Friday, November 27, 2009

The Daring Bakers #9 - Italian Cannoli...

The November 2009 Daring Bakers Challenge was chosen and hosted by Lisa Michele of Parsley, Sage, Desserts and Line Drives. She chose the Italian Pastry, Cannolo (Cannoli is plural), using the cookbooks Lidia’s Italian-American Kitchen by Lidia Matticchio Bastianich and The Sopranos Family Cookbook by Allen Rucker; recipes by Michelle Scicolone, as ingredient/direction guides. She added her own modifications/changes, so the recipe is not 100% verbatim from either book.

This month's challenge was very nice - and the result was very delicious. I didn't have a cannoli forms so I've made a square ones and sandwiched them. I also made another shape - as the recipe was very familiar to the Polish one for Faworki (traditional carnival sweet) I made some cannoli in faworki's shape.


How to make it...

Ingredients:
Cannolli shells:
- 2 cups (250 g) all-purpose flour
- 2 tablespoons (28 g) sugar
- 1 teaspoon (5 g) unsweetened baking cocoa powder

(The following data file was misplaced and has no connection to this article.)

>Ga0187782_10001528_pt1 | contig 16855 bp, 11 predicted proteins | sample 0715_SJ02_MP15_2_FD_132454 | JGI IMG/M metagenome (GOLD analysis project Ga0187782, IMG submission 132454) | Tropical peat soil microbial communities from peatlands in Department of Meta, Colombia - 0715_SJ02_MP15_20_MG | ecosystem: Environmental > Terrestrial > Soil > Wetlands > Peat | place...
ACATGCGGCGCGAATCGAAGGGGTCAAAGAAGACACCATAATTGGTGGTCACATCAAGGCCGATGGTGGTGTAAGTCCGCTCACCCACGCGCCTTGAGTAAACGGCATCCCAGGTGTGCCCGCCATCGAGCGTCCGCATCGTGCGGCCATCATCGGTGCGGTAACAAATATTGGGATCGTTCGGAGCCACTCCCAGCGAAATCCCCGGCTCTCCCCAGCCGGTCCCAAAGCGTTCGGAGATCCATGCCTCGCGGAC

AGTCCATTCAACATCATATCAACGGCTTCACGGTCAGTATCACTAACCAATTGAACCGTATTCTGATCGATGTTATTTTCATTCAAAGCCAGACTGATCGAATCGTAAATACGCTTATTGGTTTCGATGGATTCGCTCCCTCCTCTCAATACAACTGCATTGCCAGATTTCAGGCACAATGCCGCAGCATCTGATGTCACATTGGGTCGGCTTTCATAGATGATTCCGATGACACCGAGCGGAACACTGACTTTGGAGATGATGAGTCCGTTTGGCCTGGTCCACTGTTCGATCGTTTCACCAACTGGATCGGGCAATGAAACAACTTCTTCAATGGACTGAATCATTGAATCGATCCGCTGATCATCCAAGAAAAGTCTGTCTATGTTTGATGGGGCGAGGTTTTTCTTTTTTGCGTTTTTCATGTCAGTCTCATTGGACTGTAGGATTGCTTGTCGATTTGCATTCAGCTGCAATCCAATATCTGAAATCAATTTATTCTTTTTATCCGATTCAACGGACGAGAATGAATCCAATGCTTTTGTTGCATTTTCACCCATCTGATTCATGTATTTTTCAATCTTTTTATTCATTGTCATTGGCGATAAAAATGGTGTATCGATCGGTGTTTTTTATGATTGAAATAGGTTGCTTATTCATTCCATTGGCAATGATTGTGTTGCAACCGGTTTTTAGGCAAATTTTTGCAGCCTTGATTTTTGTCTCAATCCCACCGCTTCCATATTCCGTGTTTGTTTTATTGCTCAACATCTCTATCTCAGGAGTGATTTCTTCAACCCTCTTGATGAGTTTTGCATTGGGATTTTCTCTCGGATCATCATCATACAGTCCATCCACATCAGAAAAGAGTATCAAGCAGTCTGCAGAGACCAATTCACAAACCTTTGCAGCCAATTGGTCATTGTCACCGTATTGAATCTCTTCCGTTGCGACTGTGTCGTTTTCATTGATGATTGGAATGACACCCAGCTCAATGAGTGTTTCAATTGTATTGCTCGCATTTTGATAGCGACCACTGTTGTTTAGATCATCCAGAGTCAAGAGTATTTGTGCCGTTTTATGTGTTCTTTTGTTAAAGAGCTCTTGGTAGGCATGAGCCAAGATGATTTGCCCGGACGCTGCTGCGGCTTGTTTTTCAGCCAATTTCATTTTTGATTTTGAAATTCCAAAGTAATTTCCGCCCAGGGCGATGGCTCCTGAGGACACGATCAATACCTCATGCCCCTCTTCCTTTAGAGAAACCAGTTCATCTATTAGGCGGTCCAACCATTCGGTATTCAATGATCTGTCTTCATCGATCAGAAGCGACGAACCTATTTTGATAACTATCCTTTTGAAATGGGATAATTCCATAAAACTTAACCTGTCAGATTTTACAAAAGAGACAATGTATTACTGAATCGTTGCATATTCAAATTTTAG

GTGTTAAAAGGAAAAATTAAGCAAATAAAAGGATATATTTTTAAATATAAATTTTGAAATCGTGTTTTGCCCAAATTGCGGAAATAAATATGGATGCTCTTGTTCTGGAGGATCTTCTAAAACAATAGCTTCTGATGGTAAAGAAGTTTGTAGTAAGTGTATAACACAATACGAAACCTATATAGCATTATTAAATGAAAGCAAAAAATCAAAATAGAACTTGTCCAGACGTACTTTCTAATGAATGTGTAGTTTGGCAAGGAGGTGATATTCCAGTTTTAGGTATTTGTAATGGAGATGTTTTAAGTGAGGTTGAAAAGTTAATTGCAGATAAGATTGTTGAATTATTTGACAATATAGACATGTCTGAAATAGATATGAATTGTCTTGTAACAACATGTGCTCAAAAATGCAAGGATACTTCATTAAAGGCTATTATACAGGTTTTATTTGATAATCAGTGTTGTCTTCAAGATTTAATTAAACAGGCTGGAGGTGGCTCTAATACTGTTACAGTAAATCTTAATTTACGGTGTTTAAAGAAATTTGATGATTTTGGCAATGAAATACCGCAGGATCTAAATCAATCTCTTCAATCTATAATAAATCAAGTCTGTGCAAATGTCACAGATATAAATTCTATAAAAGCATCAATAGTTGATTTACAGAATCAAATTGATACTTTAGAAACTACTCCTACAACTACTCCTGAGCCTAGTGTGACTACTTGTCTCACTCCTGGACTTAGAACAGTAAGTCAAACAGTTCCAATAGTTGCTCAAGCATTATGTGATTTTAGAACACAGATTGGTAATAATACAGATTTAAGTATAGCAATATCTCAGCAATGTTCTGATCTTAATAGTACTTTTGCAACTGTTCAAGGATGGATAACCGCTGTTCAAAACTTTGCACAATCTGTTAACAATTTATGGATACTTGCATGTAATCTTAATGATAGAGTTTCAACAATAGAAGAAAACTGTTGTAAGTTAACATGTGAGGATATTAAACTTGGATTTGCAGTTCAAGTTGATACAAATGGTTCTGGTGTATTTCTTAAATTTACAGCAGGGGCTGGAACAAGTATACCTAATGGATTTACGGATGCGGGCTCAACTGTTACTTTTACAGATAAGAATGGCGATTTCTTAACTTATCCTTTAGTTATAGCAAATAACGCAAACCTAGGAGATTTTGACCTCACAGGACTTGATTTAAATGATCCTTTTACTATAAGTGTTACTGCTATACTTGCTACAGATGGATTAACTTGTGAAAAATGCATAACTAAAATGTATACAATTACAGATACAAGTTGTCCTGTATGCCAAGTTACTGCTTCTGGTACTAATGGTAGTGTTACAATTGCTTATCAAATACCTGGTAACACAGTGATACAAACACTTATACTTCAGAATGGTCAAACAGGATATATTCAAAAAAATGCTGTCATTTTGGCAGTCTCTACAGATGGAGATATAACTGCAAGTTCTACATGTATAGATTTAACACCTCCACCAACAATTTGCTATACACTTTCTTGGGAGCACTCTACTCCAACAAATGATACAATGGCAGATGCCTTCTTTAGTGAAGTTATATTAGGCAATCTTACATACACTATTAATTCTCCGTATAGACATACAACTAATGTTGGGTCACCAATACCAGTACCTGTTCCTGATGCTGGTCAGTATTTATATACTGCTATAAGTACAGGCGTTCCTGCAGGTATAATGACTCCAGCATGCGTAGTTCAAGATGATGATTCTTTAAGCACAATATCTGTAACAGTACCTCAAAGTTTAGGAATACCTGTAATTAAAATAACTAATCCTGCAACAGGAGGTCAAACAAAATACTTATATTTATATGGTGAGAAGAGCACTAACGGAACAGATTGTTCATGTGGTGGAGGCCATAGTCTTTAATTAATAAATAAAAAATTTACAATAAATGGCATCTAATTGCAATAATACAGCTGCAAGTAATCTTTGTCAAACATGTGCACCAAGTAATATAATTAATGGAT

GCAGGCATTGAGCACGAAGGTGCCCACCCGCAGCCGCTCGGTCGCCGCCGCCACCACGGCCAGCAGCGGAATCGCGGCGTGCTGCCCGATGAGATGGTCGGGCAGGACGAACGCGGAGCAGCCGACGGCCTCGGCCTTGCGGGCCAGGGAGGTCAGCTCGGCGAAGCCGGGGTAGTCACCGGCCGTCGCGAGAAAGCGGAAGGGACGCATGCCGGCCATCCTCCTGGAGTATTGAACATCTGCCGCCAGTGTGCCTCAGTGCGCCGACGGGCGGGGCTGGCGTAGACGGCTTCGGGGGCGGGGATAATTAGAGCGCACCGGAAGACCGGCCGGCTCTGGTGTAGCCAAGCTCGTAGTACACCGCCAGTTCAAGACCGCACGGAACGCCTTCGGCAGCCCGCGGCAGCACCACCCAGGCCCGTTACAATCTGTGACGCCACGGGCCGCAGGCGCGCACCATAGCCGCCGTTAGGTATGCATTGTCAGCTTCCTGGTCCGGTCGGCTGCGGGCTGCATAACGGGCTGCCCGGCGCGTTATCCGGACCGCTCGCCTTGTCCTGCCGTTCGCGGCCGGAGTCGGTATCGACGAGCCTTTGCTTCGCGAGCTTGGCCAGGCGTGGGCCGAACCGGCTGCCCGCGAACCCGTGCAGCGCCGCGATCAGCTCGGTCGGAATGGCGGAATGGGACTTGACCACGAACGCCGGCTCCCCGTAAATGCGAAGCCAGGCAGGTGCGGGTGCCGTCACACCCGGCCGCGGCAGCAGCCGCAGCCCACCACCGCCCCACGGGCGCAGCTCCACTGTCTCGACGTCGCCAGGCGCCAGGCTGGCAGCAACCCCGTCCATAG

- 1/2 teaspoon (1.15 g) ground cinnamon
- 1/2 teaspoon (3 g) salt
- 3 tablespoons (42 g) vegetable or olive oil
- 1 teaspoon (5 g) white wine vinegar
- Approx. 1/2 cup (59 g) sweet Marsala or any white or red wine you have on hand
- 1 large egg, separated (you will need the egg white but not the yolk)
- Vegetable or any neutral oil for frying, about 2 quarts (8 cups)
- 1/2 cup (62 g) toasted, chopped pistachio nuts, mini chocolate chips/grated chocolate and/or candied or plain zests, fruits etc.. for garnish
- confectioners' sugar
Note - If you want a chocolate cannoli dough, substitute a few tablespoons of the flour (about 25%) with a few tablespoons of dark, unsweetened cocoa powder (Dutch process) and a little more wine until you have a workable dough (Thanks to Audax).



Cannolli filling - as per Lisa's recipe:
- approx. 3.5 cups ricotta cheese, drained
- 1 2/3 cups cup (160 g) confectioner’s sugar, (more or less, depending on how sweet you want it), sifted
- 1/2 teaspoon (1.15 g) ground cinnamon
- 1 teaspoon (4 g) pure vanilla extract or the beans from one vanilla bean
- 3 tablespoons (28 g) finely chopped good quality chocolate of your choice
- 2 tablespoons (12 g) of finely chopped, candied orange peel, or the grated zest of one small to medium orange